Attorney General Hardy Myers Files Lawsuit Against Abbott Laboratories Of Illinois And French Drug Company Fournier
Joined by 18 other states, Oregon alleges violations of antitrust laws concerning the delay in marketing the generic version of a popular cholesterol drug.
Attorney General Hardy Myers today was joined by 18 other Attorneys General in charging Abbott Laboratories (Abbott) of Lake County, Illinois and French drug company Fournier Industrie et Sante and Laboratoires Fournier, S.A. (Fournier) of Chenove, France with violating antitrust laws in delaying the availability of a cheaper, generic version of TriCor, a popular, cholesterol drug which last year accounted for over one billion dollars of Abbott's sales. Today's lawsuit filed in Delaware federal court seeks to recover triple the amount of damages incurred by state public health agencies and individuals; damage trebling is required by the antitrust laws.
"At the expense of the State of Oregon and its consumers, Abbott and Fournier willfully conned the drug regulatory system as well as the patent office to wrongfully increase their profits," Myers declared.
"The defendants all but eliminated their competition by filing numerous lawsuits that were eventually deemed unfounded and by switching products. These tactics resulted in misinformation being submitted to regulators and artificially high drug prices for state programs and consumers. These practices will not be tolerated in an economy where drug and health costs continue to rapidly increase."
The complaint stems from actions of the two drug companies to prevent the marketing of a generic version of TriCor, Abbott's brand name for a drug used to reduce high levels of triglycerides and cholesterol that Abbott began marketing in 1998. The attempt to block a cheaper generic drug of TriCor started when generic drug companies began developing their own versions of TriCor, Myers explained. Using patents obtained by deceiving the U.S. Patent and Trademark Office with incomplete and misleading data, Abbott and Fournier brought a series of groundless patent infringement lawsuits against these generic companies.
Today's lawsuit asserts that Abbott and Fournier filed over ten lawsuits against the generic drug companies between 2000 and 2004 during which time those companies were attempting to obtain Federal Drug Administration (FDA) approval for their generic versions of TriCor. Abbott and Fournier eventually lost or dismissed all of the lawsuits.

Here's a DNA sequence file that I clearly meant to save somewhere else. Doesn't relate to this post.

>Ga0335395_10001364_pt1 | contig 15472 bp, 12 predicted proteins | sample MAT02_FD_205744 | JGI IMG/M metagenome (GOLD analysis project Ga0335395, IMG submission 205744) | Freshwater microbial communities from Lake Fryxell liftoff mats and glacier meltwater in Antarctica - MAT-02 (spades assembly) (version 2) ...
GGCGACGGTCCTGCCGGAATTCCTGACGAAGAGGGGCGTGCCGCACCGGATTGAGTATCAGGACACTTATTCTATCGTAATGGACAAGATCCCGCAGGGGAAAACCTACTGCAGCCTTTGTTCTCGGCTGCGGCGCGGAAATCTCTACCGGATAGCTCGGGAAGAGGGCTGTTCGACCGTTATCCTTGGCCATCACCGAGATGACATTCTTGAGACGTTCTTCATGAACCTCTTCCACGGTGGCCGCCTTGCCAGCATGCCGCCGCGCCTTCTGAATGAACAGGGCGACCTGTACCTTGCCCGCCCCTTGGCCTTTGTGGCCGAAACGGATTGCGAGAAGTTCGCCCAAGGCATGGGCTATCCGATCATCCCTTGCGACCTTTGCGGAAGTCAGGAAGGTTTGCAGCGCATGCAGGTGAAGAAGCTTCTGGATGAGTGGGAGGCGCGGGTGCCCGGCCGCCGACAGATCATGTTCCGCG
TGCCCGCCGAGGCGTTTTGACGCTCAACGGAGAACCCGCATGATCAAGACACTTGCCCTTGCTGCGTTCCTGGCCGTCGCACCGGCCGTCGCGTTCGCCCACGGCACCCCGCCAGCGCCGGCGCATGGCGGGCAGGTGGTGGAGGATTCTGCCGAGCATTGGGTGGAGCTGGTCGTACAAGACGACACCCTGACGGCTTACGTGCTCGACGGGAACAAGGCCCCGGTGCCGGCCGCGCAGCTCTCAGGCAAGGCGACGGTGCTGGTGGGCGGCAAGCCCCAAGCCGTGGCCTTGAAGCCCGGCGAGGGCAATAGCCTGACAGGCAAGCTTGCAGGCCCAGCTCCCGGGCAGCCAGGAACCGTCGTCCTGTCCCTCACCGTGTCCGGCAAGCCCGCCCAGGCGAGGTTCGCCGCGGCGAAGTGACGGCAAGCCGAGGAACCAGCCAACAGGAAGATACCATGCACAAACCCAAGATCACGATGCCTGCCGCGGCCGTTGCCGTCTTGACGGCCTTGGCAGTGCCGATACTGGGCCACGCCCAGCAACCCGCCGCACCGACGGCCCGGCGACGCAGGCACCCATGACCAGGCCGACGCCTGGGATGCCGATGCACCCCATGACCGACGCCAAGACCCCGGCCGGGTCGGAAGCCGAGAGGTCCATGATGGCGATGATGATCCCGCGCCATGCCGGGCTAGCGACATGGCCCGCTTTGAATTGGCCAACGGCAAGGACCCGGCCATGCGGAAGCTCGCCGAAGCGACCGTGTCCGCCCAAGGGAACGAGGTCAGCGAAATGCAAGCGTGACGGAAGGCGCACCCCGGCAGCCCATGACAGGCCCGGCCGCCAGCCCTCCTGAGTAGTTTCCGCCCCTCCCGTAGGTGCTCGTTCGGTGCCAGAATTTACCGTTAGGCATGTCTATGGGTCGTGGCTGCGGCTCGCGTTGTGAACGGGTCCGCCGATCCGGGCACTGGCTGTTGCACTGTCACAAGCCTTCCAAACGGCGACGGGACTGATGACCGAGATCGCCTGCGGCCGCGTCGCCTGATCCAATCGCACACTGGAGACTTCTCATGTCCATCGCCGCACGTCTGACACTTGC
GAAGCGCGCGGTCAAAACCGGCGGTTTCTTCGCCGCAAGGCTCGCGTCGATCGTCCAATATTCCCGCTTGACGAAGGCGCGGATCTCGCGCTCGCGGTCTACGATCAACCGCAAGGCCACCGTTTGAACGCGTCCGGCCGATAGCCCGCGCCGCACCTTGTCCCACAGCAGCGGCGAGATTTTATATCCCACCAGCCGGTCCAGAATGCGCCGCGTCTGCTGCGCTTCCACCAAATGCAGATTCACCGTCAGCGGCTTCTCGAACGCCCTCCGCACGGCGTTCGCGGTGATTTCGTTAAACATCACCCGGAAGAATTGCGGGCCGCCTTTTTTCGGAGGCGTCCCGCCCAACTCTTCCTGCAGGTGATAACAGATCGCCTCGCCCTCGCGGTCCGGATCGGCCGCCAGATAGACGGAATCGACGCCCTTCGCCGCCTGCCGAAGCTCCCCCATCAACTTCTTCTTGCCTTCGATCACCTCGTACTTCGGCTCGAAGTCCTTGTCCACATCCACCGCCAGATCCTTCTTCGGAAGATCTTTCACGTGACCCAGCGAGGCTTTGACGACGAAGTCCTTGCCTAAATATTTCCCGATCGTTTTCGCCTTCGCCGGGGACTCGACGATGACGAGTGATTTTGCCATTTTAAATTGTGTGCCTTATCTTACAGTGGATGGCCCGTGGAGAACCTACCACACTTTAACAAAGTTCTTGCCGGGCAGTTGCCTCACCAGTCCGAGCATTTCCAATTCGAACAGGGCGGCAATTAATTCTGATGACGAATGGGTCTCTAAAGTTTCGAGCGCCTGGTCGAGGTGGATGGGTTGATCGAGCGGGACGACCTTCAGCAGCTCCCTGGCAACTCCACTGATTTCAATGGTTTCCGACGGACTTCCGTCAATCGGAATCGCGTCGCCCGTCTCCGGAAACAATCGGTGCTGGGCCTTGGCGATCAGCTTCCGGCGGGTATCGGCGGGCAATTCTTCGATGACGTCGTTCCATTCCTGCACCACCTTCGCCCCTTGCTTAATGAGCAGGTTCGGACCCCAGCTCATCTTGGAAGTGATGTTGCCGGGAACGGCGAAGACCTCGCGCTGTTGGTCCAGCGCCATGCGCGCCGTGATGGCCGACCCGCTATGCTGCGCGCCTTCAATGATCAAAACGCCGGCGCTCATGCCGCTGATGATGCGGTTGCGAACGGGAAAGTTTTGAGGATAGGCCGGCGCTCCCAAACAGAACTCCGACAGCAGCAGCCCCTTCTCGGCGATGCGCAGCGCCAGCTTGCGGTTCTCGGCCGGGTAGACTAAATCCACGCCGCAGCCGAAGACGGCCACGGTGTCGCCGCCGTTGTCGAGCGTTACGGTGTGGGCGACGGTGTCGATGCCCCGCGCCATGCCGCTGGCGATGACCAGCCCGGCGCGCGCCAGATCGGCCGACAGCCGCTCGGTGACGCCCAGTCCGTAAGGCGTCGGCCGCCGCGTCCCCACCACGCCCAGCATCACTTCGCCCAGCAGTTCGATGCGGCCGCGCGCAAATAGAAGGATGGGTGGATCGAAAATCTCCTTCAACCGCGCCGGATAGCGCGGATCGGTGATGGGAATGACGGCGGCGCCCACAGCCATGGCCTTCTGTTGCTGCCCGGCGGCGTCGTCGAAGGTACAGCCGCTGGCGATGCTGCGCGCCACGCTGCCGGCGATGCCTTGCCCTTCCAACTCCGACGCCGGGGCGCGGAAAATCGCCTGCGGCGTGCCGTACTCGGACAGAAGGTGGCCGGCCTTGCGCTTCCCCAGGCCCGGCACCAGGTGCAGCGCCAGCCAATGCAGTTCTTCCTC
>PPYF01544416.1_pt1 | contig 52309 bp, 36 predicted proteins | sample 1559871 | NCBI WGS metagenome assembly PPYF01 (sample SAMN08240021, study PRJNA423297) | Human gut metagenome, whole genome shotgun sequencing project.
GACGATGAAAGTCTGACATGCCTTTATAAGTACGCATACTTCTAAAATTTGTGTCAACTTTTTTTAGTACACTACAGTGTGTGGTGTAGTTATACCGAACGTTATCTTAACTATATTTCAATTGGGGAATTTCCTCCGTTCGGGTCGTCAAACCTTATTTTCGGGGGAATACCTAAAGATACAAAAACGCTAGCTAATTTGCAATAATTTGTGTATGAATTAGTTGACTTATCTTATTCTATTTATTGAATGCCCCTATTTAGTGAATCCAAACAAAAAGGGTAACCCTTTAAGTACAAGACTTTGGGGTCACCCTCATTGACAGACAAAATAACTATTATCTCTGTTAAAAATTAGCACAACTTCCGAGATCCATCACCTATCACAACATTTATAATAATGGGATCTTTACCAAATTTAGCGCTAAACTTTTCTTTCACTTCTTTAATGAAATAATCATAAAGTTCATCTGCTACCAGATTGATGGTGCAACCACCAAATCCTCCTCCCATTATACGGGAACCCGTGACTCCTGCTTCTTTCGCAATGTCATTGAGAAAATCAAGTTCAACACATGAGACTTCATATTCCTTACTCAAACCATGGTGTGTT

Myers alleges that Abbott and Fournier's purpose in filing these suits was to use the litigation process as an anti-competitive weapon. The lawsuit alleges that Abbott and Fournier knew that the patents upon which the companies based the lawsuits were unenforceable and that such actions could not succeed on their merits. "Their infringement actions were therefore mere shams designed to exclude generic competition from the TriCor market," Myers added.
At the same time, as part of its plan to block generic competition, Abbott and Fournier made minor changes in the formulations of TriCor, not to improve it but instead to prevent generic versions from obtaining "AB Ratings"; when assigned by the FDA, AB Ratings define generics as therapeutically equivalent to the original drug. As a result of the product switches and patent litigation, the defendants thwarted all generic competition, allowing them to charge monopoly prices for TriCor.
Myers noted that when consumers purchase generic replacement drugs for major brand names drugs, the price is often 50-80 percent less than the branded drug.
Consumers wanting more information about this case or Oregon consumer protection in general may call the Attorney General's consumer hotline at (503) 378-4320 (Salem area only), (503) 229-5576 (Portland area only) or toll-free at 1-877-877-9392. The Oregon Department of Justice is online at www.doj.state.or.us.
Jan Margosian, (503) 947-4333 (media line only) email@example.com